In all manner of metallic structures and vehicles that are regularly exposed to water and aquatic environments, eventually, without protection and maintenance, such metallic structures begin to corrode. They rust away as the metal is chemically converted into oxide, hydroxide, and sulfur elements due to oxygen and saltwater exposure.
And corrosion is the last thing you want on such a structure or vehicle, for you depend on such a thing to function adequately for your own safety. A corroded structure or vehicle is an unstable danger to all who are in or on it. Structural integrity is compromised, and safety is not guaranteed.
Cathodic Protection – What Is It And How Does It Work?
But, there exist safe, dependable, and easy methods of controlling or preventing corrosion from happening. One such method of protection is called Cathodic Protection, also called an Impressed Current Cathodic Protection System or ICCP System for short. Cathodic Protection protects metallic structures and vehicles from corrosion by controlling said corrosion.
To do this, it makes the surface of the metal a cathodic electrochemical cell. What this means is that an electric current is charged through the metal in a certain fashion, making the surface electrically polarized. This changes the properties of the metal into that of an electrochemical cell.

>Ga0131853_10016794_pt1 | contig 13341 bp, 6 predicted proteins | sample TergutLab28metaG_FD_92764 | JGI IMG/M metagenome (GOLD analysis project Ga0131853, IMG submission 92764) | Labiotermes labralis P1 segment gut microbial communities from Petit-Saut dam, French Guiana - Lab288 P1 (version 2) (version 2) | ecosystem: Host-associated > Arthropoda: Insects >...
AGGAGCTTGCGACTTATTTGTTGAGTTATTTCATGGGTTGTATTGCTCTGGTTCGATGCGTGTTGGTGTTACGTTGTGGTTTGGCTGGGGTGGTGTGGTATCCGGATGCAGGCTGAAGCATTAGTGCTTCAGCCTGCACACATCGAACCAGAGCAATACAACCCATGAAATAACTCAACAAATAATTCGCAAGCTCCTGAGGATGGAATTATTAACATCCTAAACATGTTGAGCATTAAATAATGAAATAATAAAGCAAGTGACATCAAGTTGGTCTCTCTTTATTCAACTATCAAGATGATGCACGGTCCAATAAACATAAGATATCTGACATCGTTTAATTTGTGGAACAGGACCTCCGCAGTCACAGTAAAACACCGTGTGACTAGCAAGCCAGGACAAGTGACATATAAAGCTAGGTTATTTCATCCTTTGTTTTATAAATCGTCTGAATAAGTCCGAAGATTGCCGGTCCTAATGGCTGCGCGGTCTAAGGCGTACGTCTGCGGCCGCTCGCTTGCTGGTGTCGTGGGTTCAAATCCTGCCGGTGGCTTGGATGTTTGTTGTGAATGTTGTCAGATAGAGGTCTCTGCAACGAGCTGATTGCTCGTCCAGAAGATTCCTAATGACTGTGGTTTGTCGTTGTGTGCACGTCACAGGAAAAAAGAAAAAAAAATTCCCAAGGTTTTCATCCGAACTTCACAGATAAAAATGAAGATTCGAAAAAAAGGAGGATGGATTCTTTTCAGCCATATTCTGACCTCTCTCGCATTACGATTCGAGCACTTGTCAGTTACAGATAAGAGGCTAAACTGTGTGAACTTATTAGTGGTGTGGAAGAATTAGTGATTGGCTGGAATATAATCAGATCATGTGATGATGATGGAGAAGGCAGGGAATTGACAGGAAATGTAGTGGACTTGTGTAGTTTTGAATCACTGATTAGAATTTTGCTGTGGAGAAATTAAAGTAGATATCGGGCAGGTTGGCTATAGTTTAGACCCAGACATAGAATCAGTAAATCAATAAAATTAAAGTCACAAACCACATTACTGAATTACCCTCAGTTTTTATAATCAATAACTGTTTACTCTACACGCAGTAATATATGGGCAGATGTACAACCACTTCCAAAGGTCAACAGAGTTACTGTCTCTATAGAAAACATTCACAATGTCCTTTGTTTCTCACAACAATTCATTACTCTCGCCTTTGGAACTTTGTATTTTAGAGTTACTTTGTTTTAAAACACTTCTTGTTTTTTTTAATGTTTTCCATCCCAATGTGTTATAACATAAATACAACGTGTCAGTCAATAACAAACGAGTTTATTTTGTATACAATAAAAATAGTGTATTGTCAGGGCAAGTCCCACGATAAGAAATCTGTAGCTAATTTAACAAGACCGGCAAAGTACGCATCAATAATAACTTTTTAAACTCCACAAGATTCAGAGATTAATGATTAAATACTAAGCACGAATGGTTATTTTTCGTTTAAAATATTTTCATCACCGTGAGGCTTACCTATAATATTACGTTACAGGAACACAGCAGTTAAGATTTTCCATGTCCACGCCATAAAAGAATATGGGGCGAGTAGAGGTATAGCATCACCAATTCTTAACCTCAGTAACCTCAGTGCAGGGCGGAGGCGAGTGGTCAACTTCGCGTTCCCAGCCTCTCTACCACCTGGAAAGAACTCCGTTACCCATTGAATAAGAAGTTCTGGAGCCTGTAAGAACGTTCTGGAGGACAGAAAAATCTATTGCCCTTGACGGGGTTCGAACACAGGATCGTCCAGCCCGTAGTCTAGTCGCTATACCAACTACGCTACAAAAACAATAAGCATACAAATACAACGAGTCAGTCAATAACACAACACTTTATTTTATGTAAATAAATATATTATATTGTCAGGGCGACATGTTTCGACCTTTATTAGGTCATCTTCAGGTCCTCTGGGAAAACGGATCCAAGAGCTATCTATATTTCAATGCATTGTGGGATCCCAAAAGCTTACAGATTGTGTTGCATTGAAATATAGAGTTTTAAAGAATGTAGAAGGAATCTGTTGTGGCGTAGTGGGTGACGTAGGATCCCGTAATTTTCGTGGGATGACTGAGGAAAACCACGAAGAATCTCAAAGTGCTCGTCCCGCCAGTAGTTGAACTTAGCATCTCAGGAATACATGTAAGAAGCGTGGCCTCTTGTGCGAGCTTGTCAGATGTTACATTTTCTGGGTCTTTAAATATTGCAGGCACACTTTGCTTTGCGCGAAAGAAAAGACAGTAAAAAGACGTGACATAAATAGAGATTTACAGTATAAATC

An electrochemical cell is a device that can either use chemical reactions to generate electrical energy or use electrical energy to create and facilitate chemical reactions. This latter explanation is how Cathodic Protection protects metallic structures from corrosion and explains the term Impressed Current in the term ICCP system.
To Wrap Things Up
Since corrosion is a chemical process by which atoms in the air and water bond with the electrons in the metal and oxidize it, (creating rust) this protects the metal from corrosion by introducing electrons using an electric current to bond with the atoms in the air or water, instead of the metal. This preserves the metal’s electrons from being stolen in the process of a chemical reaction by substituting them with electrons from an electric current.